Three months post-operatively one patient in the surgery group sustained a traumatic fracture of the proximal humerus. This was treated in a sling, and routine MRI at 12 months’ follow-up showed an intact tendon repair. One patient from the physiotherapy group was diagnosed with polymyalgia rheumatica four months after inclusion and was treated with steroids. Both patients remained in the study and outcome was assessed as randomised.
In the treatment of small and medium-sized tears of the rotator cuff, although the effect of physiotherapy or tendon repair has been demonstrated in case studies, comparison studies are lacking.35,36 In studies that used the Constant score, the mean improvement ranged from 13.2 to 30.0 points for physiotherapy8,37–39 and from 24.0 to 43.1 points after open40–42 or arthroscopic43–47 tendon repair. Comparison between such studies and our findings is difficult because of differences in study design and patient selection. In the treatment of these patients the superiority of physiotherapy or surgical repair should be established by randomised studies comparing the two approaches.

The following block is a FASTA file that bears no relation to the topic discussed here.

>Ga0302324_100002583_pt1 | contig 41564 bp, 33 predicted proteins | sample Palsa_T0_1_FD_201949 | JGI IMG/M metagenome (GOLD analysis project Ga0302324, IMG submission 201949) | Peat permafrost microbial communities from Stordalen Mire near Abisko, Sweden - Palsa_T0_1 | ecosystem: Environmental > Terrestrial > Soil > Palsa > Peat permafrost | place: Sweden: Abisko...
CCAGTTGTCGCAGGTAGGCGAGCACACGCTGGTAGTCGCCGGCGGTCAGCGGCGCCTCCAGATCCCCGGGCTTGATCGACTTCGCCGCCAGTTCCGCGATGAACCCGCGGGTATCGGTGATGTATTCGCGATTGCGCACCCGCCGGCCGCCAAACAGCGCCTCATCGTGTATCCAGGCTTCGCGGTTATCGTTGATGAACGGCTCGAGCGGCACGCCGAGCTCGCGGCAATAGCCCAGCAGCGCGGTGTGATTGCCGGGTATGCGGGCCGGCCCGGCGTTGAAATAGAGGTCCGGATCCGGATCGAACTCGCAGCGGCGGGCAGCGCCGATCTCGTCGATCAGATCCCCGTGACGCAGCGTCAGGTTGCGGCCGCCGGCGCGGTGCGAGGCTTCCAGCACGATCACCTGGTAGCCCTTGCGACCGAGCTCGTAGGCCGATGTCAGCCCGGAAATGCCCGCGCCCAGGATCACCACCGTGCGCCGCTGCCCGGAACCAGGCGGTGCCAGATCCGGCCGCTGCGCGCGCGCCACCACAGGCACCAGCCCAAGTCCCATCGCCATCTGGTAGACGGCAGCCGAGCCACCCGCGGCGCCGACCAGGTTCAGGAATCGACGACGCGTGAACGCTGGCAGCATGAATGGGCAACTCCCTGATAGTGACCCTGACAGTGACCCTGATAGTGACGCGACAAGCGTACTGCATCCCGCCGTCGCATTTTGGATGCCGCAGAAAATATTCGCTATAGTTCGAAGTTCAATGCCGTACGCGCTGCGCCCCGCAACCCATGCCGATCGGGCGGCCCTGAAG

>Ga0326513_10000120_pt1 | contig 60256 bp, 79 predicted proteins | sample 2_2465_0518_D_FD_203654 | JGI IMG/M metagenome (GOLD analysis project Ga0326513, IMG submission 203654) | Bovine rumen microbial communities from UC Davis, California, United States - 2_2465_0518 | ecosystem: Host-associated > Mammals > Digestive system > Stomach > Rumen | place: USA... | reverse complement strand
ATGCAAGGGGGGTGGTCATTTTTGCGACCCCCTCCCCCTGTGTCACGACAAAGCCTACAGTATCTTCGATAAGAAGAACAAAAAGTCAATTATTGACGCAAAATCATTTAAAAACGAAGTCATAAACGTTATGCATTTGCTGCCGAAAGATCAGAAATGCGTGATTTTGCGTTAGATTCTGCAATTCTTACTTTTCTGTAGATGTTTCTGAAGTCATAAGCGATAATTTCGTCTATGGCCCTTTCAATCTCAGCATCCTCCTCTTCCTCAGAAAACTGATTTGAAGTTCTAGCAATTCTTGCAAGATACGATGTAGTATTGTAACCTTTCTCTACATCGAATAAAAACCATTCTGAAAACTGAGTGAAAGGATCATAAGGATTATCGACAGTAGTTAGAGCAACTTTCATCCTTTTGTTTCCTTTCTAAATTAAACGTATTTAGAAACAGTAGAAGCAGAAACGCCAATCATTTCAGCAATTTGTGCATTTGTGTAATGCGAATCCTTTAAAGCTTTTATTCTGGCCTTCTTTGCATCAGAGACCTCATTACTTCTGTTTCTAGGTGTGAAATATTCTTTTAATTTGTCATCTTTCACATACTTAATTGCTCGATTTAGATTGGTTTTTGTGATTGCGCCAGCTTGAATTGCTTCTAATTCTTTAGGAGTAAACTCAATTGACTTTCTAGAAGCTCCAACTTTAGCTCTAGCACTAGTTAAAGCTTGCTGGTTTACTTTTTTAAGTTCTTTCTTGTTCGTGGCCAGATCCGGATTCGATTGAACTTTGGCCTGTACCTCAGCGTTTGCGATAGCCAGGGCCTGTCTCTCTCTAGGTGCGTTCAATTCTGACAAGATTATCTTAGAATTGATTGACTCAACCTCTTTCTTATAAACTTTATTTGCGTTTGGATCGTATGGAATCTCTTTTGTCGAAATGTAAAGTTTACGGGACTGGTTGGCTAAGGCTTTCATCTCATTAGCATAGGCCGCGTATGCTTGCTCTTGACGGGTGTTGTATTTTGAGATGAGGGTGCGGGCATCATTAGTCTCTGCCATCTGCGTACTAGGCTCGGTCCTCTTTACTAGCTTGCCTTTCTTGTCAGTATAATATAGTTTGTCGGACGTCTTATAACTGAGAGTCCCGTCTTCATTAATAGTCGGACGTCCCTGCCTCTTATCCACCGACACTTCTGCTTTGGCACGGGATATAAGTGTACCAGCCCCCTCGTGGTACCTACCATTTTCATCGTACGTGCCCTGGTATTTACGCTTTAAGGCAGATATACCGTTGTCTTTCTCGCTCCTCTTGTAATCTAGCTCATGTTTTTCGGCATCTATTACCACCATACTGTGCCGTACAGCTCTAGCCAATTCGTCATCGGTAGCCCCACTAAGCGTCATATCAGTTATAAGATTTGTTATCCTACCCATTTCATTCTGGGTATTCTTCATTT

In our study, there was an improvement in the mean Constant score in both groups, but the change of score was 13.0 points larger in the surgery group (Fig. 2). The validity of this result was supported by the finding of a significantly better treatment effect in the surgery group on the ASES scale and by the subscores for shoulder abduction, pain and patient satisfaction. In agreement with other studies, we believe that a between-groups difference of 13.0 points on the Constant scale is not only statistically significant but also clinically relevant.32–34
In our study surgical treatment and physiotherapy were given on the basis of defined treatment protocols. However, as rotator cuff tears are not uniform, therapeutic approaches have to be adapted to the individual characteristics of the tear. Depending on the location of a tear, its size and the condition of the long head of the biceps tendon, surgery was performed by a mini-open instead of an open approach whenever possible, and a tenodesis of the long head of biceps carried out when the tendon was found to be pathological. This reflects accepted surgical standards. In the same way, physiotherapy had to be tailored individually. Before the study, a pool of therapeutic measures was defined, but the selection of exercises, the number of repetitions and the duration of treatment was individually adjusted according to the clinical findings and the responses to treatment as has been described for the treatment of these patients.17–19